A lintel is a type of structural beam used to support the floors above including the roof when a new window or door is installed. The function of a lintel is to shift the weight of the load away from the above wall and move it to the side to maintain the original structure.

Lintels are a must for all window and door installations which cover a width of more than 600mm as well as all openings covering steel frames which are greater than 900mm. These are usually installed by a professional builder either by hand or crane, depending on the size. They are normally placed in the small gap above a window or door to allow room for slight movement over time, especially with timber frames as this material tends to expand.

Lintel beams cost anywhere from £7 for small-scale lintels to £400 each for high-strength concrete lintels and £8 for smaller lintels to £1050 each for heavy-duty steel lintels.

What Can Go Wrong?

There are a number of things which could go wrong and increase the cost of removing a wall. This could include sagging ceilings which could cost anywhere from £400 to £1000. If there is a lack of support for the floor above, this could cause unlevel flooring, which on average would cost around £15 to £18 per square metre to fix, although this will, of course, depend on the extent of the damage and the materials used. There is also the possibility of cracks in the drywall, which costs around £10 to £15 per square metre to repair.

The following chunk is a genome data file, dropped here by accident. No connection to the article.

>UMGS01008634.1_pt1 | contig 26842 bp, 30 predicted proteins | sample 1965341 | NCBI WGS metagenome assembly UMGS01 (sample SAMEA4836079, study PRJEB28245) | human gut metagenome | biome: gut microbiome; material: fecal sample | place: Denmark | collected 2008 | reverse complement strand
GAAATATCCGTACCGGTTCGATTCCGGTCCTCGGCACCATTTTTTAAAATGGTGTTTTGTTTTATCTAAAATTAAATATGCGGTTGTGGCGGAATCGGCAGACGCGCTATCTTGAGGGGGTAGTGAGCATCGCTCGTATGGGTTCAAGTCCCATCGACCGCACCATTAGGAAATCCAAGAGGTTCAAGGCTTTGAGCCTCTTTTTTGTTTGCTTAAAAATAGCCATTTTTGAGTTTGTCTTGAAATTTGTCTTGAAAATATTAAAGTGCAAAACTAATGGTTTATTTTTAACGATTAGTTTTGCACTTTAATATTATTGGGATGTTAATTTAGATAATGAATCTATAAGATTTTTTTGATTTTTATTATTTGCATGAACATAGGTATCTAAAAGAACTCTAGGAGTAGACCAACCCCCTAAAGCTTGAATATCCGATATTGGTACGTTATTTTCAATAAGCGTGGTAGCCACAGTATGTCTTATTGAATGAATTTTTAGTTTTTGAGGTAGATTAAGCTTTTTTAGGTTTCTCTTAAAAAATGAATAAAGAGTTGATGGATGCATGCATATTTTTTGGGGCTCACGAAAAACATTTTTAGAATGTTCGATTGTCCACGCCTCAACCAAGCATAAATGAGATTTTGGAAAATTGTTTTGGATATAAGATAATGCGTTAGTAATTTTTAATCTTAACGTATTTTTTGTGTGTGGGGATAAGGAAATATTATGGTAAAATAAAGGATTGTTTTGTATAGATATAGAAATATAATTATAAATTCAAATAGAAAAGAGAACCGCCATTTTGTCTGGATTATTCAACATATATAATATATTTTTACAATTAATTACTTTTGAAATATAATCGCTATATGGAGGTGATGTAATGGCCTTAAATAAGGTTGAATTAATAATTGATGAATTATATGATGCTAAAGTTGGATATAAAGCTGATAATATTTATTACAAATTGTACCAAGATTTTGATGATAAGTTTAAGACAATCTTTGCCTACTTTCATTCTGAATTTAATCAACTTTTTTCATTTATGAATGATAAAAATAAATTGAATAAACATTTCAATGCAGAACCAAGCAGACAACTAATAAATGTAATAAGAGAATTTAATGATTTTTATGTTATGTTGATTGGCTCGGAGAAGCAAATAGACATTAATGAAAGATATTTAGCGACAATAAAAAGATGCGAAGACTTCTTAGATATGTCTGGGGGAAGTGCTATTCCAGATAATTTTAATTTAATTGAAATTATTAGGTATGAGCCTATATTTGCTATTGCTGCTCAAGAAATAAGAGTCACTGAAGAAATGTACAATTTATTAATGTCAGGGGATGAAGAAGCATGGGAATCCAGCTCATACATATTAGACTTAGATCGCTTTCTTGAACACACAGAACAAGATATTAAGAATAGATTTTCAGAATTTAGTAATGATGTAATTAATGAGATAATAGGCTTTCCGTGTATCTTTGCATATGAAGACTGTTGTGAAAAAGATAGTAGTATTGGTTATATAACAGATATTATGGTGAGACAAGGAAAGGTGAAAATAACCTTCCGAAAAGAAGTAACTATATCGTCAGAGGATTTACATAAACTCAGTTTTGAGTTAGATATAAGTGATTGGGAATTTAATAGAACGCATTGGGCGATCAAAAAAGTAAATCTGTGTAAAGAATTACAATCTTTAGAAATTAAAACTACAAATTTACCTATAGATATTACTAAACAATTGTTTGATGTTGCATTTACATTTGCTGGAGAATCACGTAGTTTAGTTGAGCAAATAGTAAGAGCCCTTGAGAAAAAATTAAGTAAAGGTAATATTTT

All of these problems can be avoided, as long as you use a reputable builder and liaise with building control, everything should be fine. Alternatively, if you are planning to remove the wall yourself, use a structural engineer to advise you on the job, especially regarding the support (RSJ) required to ensure no problems.

FAQ's

It depends on the wall, but if you allow a couple of days for a typical load-bearing wall that should be about right. On day one, the existing wall is removed, and the RSJ is inserted for safety. Then all the waste is carted to the skip. The second day should see all the plastering and minor finishing work completed. If you require other trades such as electricians or plumbers, then add on a day or two.
Knocking through interior walls is popular as it is a great way to create a feeling of light and extra space. Taking out the wall separating the kitchen and the living room can dramatically improve the layout and is much cheaper than building a new extension. However, any job involving demolition is going to come with a number of caveats. For a start, internal walls can play an important role in holding the building up, so knocking them out can be structurally unwise!